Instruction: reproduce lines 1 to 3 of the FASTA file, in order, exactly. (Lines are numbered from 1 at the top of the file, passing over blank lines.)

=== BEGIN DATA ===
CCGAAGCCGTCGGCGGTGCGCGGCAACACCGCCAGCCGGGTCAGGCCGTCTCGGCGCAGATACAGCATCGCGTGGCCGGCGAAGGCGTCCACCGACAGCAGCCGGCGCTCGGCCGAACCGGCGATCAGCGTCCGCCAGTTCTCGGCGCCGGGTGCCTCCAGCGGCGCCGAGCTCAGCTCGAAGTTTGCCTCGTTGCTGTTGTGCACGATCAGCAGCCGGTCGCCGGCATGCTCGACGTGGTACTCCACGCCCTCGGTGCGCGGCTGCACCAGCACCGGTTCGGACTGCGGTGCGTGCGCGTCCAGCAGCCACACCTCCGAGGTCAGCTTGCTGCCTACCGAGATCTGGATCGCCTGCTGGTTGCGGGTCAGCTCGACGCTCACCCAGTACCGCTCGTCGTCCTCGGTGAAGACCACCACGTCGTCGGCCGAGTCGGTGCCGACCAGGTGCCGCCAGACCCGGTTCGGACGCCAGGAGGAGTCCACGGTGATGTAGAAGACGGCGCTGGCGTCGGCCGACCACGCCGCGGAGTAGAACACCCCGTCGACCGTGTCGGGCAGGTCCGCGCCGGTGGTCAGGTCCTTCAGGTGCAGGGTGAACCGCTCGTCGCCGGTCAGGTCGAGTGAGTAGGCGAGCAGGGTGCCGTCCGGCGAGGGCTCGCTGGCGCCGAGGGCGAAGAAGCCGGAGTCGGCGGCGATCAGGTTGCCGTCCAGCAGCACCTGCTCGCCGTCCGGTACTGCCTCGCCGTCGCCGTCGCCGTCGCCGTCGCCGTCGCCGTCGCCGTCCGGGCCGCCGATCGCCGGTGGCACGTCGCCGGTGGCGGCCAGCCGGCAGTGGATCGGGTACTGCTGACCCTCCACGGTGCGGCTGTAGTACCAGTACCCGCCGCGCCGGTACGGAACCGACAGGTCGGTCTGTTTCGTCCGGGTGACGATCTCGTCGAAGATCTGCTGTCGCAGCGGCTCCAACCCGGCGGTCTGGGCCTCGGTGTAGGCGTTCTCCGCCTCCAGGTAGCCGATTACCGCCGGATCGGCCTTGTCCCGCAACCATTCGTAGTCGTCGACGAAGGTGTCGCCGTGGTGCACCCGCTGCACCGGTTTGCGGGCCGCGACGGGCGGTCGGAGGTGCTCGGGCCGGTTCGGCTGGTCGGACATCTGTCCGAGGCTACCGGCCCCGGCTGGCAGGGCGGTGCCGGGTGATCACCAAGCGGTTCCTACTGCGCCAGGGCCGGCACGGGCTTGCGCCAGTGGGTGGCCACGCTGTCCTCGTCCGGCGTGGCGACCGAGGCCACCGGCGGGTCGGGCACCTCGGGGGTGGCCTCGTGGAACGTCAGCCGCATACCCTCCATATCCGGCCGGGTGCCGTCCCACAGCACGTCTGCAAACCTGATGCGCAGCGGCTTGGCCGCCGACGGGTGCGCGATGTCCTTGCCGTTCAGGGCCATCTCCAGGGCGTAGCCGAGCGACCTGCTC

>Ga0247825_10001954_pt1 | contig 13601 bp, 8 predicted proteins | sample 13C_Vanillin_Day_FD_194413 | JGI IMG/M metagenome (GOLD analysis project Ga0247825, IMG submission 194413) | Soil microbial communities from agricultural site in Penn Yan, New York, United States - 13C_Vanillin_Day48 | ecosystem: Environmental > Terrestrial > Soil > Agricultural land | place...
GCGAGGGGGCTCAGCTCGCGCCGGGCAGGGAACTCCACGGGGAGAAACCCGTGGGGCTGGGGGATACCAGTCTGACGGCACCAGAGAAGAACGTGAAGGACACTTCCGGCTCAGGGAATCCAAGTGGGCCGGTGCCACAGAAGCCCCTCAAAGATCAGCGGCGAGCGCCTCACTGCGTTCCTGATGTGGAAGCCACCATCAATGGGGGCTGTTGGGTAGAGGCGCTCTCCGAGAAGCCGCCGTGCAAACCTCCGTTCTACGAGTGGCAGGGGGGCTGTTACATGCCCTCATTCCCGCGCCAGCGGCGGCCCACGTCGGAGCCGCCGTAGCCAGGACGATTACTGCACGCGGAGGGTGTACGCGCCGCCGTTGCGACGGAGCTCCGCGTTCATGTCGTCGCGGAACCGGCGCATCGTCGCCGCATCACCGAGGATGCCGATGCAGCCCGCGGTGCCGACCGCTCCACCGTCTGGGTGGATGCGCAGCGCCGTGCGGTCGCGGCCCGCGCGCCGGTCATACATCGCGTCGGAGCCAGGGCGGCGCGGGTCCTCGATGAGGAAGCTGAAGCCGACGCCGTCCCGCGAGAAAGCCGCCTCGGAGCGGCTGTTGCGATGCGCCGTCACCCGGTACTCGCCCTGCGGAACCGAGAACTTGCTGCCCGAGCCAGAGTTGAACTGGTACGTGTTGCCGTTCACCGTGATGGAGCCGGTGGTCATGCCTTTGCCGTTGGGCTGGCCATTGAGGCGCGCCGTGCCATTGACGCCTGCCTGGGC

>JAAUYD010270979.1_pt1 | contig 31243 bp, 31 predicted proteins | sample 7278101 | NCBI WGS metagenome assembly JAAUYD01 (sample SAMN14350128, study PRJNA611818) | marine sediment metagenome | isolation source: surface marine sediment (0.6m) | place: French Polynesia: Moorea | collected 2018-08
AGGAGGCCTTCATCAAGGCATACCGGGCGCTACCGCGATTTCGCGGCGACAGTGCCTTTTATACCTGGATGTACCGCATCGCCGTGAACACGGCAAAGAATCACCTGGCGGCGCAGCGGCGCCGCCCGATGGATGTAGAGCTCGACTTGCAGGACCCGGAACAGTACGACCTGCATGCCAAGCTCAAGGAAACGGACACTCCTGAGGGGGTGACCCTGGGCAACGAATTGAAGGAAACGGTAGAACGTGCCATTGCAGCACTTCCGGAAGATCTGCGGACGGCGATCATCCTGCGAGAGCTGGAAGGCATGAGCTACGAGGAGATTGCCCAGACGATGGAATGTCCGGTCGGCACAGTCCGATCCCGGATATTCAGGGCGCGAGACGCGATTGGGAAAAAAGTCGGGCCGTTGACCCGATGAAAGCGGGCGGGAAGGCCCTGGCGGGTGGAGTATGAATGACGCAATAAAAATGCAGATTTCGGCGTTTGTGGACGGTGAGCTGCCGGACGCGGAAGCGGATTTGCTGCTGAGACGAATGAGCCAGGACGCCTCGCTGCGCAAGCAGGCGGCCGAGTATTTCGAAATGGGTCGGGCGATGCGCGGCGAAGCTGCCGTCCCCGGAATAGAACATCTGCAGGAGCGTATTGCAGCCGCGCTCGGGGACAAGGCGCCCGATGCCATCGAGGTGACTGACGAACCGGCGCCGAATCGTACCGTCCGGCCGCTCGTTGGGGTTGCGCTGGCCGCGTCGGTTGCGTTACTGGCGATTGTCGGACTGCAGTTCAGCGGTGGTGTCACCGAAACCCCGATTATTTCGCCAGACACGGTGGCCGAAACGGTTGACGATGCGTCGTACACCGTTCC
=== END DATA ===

CCGAAGCCGTCGGCGGTGCGCGGCAACACCGCCAGCCGGGTCAGGCCGTCTCGGCGCAGATACAGCATCGCGTGGCCGGCGAAGGCGTCCACCGACAGCAGCCGGCGCTCGGCCGAACCGGCGATCAGCGTCCGCCAGTTCTCGGCGCCGGGTGCCTCCAGCGGCGCCGAGCTCAGCTCGAAGTTTGCCTCGTTGCTGTTGTGCACGATCAGCAGCCGGTCGCCGGCATGCTCGACGTGGTACTCCACGCCCTCGGTGCGCGGCTGCACCAGCACCGGTTCGGACTGCGGTGCGTGCGCGTCCAGCAGCCACACCTCCGAGGTCAGCTTGCTGCCTACCGAGATCTGGATCGCCTGCTGGTTGCGGGTCAGCTCGACGCTCACCCAGTACCGCTCGTCGTCCTCGGTGAAGACCACCACGTCGTCGGCCGAGTCGGTGCCGACCAGGTGCCGCCAGACCCGGTTCGGACGCCAGGAGGAGTCCACGGTGATGTAGAAGACGGCGCTGGCGTCGGCCGACCACGCCGCGGAGTAGAACACCCCGTCGACCGTGTCGGGCAGGTCCGCGCCGGTGGTCAGGTCCTTCAGGTGCAGGGTGAACCGCTCGTCGCCGGTCAGGTCGAGTGAGTAGGCGAGCAGGGTGCCGTCCGGCGAGGGCTCGCTGGCGCCGAGGGCGAAGAAGCCGGAGTCGGCGGCGATCAGGTTGCCGTCCAGCAGCACCTGCTCGCCGTCCGGTACTGCCTCGCCGTCGCCGTCGCCGTCGCCGTCGCCGTCGCCGTCGCCGTCCGGGCCGCCGATCGCCGGTGGCACGTCGCCGGTGGCGGCCAGCCGGCAGTGGATCGGGTACTGCTGACCCTCCACGGTGCGGCTGTAGTACCAGTACCCGCCGCGCCGGTACGGAACCGACAGGTCGGTCTGTTTCGTCCGGGTGACGATCTCGTCGAAGATCTGCTGTCGCAGCGGCTCCAACCCGGCGGTCTGGGCCTCGGTGTAGGCGTTCTCCGCCTCCAGGTAGCCGATTACCGCCGGATCGGCCTTGTCCCGCAACCATTCGTAGTCGTCGACGAAGGTGTCGCCGTGGTGCACCCGCTGCACCGGTTTGCGGGCCGCGACGGGCGGTCGGAGGTGCTCGGGCCGGTTCGGCTGGTCGGACATCTGTCCGAGGCTACCGGCCCCGGCTGGCAGGGCGGTGCCGGGTGATCACCAAGCGGTTCCTACTGCGCCAGGGCCGGCACGGGCTTGCGCCAGTGGGTGGCCACGCTGTCCTCGTCCGGCGTGGCGACCGAGGCCACCGGCGGGTCGGGCACCTCGGGGGTGGCCTCGTGGAACGTCAGCCGCATACCCTCCATATCCGGCCGGGTGCCGTCCCACAGCACGTCTGCAAACCTGATGCGCAGCGGCTTGGCCGCCGACGGGTGCGCGATGTCCTTGCCGTTCAGGGCCATCTCCAGGGCGTAGCCGAGCGACCTGCTC

>Ga0247825_10001954_pt1 | contig 13601 bp, 8 predicted proteins | sample 13C_Vanillin_Day_FD_194413 | JGI IMG/M metagenome (GOLD analysis project Ga0247825, IMG submission 194413) | Soil microbial communities from agricultural site in Penn Yan, New York, United States - 13C_Vanillin_Day48 | ecosystem: Environmental > Terrestrial > Soil > Agricultural land | place...
GCGAGGGGGCTCAGCTCGCGCCGGGCAGGGAACTCCACGGGGAGAAACCCGTGGGGCTGGGGGATACCAGTCTGACGGCACCAGAGAAGAACGTGAAGGACACTTCCGGCTCAGGGAATCCAAGTGGGCCGGTGCCACAGAAGCCCCTCAAAGATCAGCGGCGAGCGCCTCACTGCGTTCCTGATGTGGAAGCCACCATCAATGGGGGCTGTTGGGTAGAGGCGCTCTCCGAGAAGCCGCCGTGCAAACCTCCGTTCTACGAGTGGCAGGGGGGCTGTTACATGCCCTCATTCCCGCGCCAGCGGCGGCCCACGTCGGAGCCGCCGTAGCCAGGACGATTACTGCACGCGGAGGGTGTACGCGCCGCCGTTGCGACGGAGCTCCGCGTTCATGTCGTCGCGGAACCGGCGCATCGTCGCCGCATCACCGAGGATGCCGATGCAGCCCGCGGTGCCGACCGCTCCACCGTCTGGGTGGATGCGCAGCGCCGTGCGGTCGCGGCCCGCGCGCCGGTCATACATCGCGTCGGAGCCAGGGCGGCGCGGGTCCTCGATGAGGAAGCTGAAGCCGACGCCGTCCCGCGAGAAAGCCGCCTCGGAGCGGCTGTTGCGATGCGCCGTCACCCGGTACTCGCCCTGCGGAACCGAGAACTTGCTGCCCGAGCCAGAGTTGAACTGGTACGTGTTGCCGTTCACCGTGATGGAGCCGGTGGTCATGCCTTTGCCGTTGGGCTGGCCATTGAGGCGCGCCGTGCCATTGACGCCTGCCTGGGC